Body condition scoring can be a useful tool for horse owners. It can be used to make sure a horse is ready for the winter, the breeding season, or any other time when it is likely to burn calories rapidly.
The scoring system for horses uses a nine-point scale:
- Poor. Obviously extremely emaciated. Bone structures prominent, no fat anywhere on the body. This horse is near death.
- Very thin. Obviously emaciated. Hips, pelvis, and tailhead prominent. Neck, shoulder, and wither bones faintly visible. Some flesh over spine and ribs, but not enough to hide the bones. This horse is in poor health.
- Thin. Neck, withers, and shoulders accentuated. Slight fat cover over ribs, but the bones are still visible. Spine and tailhead prominent, but individual vertebrae are not visible. Hip joints rounded but still visible.
- Moderately thin. Faint outline of ribs visible. Slight ridge down back. Hip joints not visible. Some fat can be felt around tailhead.
- Moderate. Neck and shoulders blend smoothly into the body. Withers rounded. Back flat and level. Ribs cannot be seen but are easily felt. Tailhead feels spongy.
- Moderately fleshy. Some fat deposits on the sides of the neck, the sides of the withers, and behind the shoulders. Slight crease down back. Spongy fat cover on ribs and tailhead.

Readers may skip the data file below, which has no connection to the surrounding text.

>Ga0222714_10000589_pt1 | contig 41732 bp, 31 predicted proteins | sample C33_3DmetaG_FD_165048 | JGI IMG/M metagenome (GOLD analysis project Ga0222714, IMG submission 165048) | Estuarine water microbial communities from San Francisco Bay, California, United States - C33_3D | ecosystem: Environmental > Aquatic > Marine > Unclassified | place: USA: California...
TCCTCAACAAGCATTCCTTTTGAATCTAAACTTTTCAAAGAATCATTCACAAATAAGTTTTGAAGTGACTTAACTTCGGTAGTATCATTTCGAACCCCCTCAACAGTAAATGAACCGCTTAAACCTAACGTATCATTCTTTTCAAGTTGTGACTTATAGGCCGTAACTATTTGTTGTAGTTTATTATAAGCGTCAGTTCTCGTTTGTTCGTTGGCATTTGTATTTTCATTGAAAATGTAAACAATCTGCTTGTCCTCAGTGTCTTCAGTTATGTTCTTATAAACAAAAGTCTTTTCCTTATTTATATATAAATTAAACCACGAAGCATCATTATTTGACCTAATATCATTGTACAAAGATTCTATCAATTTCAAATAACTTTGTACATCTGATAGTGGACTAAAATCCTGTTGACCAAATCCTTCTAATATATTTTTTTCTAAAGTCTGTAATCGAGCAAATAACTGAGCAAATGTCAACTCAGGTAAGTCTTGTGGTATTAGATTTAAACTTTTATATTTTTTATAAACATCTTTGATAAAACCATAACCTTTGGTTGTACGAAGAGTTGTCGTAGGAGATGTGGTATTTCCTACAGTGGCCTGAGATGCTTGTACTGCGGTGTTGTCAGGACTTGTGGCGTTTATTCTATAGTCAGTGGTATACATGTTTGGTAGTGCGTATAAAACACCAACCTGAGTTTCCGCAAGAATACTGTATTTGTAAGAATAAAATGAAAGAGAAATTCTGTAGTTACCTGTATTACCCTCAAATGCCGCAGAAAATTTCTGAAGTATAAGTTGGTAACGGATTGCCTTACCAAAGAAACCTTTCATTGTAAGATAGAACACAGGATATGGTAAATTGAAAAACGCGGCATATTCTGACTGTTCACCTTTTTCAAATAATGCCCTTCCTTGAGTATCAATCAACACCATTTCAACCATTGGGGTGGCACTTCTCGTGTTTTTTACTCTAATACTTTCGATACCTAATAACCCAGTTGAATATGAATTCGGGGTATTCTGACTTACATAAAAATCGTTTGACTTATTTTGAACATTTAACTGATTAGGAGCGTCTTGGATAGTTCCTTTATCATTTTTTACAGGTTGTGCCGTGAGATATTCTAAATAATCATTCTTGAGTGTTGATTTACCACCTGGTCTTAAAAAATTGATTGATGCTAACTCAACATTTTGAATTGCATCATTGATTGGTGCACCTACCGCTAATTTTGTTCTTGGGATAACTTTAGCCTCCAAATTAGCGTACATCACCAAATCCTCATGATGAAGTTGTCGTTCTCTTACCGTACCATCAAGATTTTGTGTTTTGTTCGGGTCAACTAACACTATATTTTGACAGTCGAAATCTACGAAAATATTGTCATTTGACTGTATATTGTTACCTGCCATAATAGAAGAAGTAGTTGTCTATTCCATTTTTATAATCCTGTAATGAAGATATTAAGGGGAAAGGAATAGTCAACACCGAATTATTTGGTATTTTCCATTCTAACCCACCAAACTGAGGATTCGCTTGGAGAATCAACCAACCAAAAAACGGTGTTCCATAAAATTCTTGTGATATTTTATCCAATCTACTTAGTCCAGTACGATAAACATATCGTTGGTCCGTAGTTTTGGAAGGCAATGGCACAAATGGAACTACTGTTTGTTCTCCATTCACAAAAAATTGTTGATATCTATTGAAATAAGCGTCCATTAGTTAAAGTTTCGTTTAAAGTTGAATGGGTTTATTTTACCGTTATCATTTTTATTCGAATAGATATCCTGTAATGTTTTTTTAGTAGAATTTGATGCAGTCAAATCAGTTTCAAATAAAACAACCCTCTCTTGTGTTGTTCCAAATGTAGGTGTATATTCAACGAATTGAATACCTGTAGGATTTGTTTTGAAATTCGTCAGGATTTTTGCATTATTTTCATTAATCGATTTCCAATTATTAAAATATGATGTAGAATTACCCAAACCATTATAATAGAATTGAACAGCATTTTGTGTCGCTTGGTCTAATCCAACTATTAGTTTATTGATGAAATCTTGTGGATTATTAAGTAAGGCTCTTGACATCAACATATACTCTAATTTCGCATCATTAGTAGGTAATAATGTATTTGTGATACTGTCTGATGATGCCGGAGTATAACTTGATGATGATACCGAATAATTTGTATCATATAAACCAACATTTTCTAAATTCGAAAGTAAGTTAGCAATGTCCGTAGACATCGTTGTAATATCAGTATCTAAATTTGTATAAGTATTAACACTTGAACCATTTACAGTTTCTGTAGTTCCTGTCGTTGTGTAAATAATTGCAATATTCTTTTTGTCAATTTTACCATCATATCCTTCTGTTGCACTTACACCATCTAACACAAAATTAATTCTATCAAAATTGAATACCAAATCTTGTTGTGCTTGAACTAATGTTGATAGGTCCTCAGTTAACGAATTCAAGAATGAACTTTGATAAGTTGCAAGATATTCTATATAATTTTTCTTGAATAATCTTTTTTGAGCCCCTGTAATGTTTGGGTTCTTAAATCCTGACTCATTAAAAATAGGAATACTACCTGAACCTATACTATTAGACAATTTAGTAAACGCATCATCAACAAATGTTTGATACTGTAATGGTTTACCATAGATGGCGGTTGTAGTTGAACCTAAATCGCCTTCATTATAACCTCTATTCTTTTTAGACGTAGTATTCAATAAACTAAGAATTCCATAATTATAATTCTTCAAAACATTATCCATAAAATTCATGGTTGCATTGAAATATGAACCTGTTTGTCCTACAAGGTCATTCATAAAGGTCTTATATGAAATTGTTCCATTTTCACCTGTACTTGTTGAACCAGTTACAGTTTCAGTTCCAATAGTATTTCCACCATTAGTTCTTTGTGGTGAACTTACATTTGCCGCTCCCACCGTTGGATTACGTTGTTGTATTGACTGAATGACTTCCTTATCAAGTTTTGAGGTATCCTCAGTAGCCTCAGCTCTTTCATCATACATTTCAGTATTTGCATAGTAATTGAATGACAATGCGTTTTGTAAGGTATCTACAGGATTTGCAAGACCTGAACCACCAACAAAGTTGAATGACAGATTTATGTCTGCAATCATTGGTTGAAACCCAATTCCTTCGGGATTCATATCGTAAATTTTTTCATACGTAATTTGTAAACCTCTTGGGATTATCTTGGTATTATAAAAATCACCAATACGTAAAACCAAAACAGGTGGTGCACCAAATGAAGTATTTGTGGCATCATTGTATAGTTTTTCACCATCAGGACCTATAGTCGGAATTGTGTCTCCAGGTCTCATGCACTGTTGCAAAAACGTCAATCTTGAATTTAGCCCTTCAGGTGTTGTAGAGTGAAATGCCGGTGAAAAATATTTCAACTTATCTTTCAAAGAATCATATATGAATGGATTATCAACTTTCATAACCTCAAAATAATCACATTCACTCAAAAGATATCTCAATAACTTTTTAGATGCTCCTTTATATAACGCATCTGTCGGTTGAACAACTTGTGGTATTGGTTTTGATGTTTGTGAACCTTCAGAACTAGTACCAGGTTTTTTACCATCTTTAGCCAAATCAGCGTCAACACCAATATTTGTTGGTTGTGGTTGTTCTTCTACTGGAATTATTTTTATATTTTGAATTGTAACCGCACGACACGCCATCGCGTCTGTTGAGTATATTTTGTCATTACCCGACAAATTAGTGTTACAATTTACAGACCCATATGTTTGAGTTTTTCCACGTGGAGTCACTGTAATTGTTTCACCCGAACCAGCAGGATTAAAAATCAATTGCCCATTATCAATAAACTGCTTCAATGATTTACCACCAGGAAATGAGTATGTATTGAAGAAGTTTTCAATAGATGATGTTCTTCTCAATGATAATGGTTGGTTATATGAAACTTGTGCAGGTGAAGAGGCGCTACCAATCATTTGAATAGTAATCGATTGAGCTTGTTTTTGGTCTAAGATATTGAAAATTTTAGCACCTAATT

- Fleshy. Spongy fat all over body. Crested neck, crease down back, noticeable filling of fat between the ribs.
- Fat. Thick neck. Area along withers filled in with fat. No distinction between shoulder and girth. Ribs hard to feel. Fat deposits on inner thighs. Tailhead very soft. This horse is at risk for health problems.
- Extremely fat. Obviously obese. Bulging fat on neck, shoulders, withers, and tailhead. Patchy fat on ribs. Obvious crease on back. Flanks entirely filled in. Inner thighs may rub together. This horse is at risk for health problems.
A horse that regularly competes in some of the more rigorous performance sports may be considered at an ideal weight if his body condition score is between 4 and 5. However, he will require careful management to ensure that he does not drop below this level.
A horse with no special energy demands can be maintained between 5 and 6.
Both mares and stallions draw heavily on their energy reserves during the breeding season and will need higher body condition scores. A BCS between 6 and 7 is ideal coming into the breeding season. By the end of the season, they will probably score between 5 and 6.
Similarly, horses that are kept on pasture year-round should start the winter with a BCS between 6 and 7 so that in spring they will still have a healthy condition score between 5 and 6. This should be no problem for a low-maintenance, easy-keeping breed.
Body Condition Scoring System Benefits for Horses and Owners
Handy 4-page download from Mississippi State University Extension, complete with color photos.